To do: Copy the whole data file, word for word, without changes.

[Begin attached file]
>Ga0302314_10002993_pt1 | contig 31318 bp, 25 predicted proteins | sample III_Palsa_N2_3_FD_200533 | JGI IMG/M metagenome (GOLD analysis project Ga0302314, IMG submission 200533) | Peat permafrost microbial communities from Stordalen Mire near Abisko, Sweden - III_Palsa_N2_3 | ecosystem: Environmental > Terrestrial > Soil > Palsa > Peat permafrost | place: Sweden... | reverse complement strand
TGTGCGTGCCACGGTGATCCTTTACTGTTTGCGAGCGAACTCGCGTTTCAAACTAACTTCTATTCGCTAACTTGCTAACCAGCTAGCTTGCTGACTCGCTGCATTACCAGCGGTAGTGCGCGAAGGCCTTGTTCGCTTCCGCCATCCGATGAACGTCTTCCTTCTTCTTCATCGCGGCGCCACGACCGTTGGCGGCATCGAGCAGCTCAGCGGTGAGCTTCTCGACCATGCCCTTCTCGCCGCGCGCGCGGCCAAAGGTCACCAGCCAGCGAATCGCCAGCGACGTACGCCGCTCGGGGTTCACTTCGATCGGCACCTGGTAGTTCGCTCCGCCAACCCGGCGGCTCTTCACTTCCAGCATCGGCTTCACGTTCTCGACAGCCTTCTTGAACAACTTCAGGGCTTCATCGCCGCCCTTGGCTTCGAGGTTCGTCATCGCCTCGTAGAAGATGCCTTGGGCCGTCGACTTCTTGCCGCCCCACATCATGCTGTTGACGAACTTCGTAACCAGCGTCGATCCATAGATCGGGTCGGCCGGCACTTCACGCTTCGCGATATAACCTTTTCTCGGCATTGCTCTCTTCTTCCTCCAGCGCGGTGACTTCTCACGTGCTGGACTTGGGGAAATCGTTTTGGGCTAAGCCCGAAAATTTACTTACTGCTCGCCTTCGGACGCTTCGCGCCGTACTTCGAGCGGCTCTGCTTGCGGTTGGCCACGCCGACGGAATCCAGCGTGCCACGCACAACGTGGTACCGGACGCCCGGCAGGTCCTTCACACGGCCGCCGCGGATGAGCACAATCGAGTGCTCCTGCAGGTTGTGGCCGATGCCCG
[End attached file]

>Ga0302314_10002993_pt1 | contig 31318 bp, 25 predicted proteins | sample III_Palsa_N2_3_FD_200533 | JGI IMG/M metagenome (GOLD analysis project Ga0302314, IMG submission 200533) | Peat permafrost microbial communities from Stordalen Mire near Abisko, Sweden - III_Palsa_N2_3 | ecosystem: Environmental > Terrestrial > Soil > Palsa > Peat permafrost | place: Sweden... | reverse complement strand
TGTGCGTGCCACGGTGATCCTTTACTGTTTGCGAGCGAACTCGCGTTTCAAACTAACTTCTATTCGCTAACTTGCTAACCAGCTAGCTTGCTGACTCGCTGCATTACCAGCGGTAGTGCGCGAAGGCCTTGTTCGCTTCCGCCATCCGATGAACGTCTTCCTTCTTCTTCATCGCGGCGCCACGACCGTTGGCGGCATCGAGCAGCTCAGCGGTGAGCTTCTCGACCATGCCCTTCTCGCCGCGCGCGCGGCCAAAGGTCACCAGCCAGCGAATCGCCAGCGACGTACGCCGCTCGGGGTTCACTTCGATCGGCACCTGGTAGTTCGCTCCGCCAACCCGGCGGCTCTTCACTTCCAGCATCGGCTTCACGTTCTCGACAGCCTTCTTGAACAACTTCAGGGCTTCATCGCCGCCCTTGGCTTCGAGGTTCGTCATCGCCTCGTAGAAGATGCCTTGGGCCGTCGACTTCTTGCCGCCCCACATCATGCTGTTGACGAACTTCGTAACCAGCGTCGATCCATAGATCGGGTCGGCCGGCACTTCACGCTTCGCGATATAACCTTTTCTCGGCATTGCTCTCTTCTTCCTCCAGCGCGGTGACTTCTCACGTGCTGGACTTGGGGAAATCGTTTTGGGCTAAGCCCGAAAATTTACTTACTGCTCGCCTTCGGACGCTTCGCGCCGTACTTCGAGCGGCTCTGCTTGCGGTTGGCCACGCCGACGGAATCCAGCGTGCCACGCACAACGTGGTACCGGACGCCCGGCAGGTCCTTCACACGGCCGCCGCGGATGAGCACAATCGAGTGCTCCTGCAGGTTGTGGCCGATGCCCG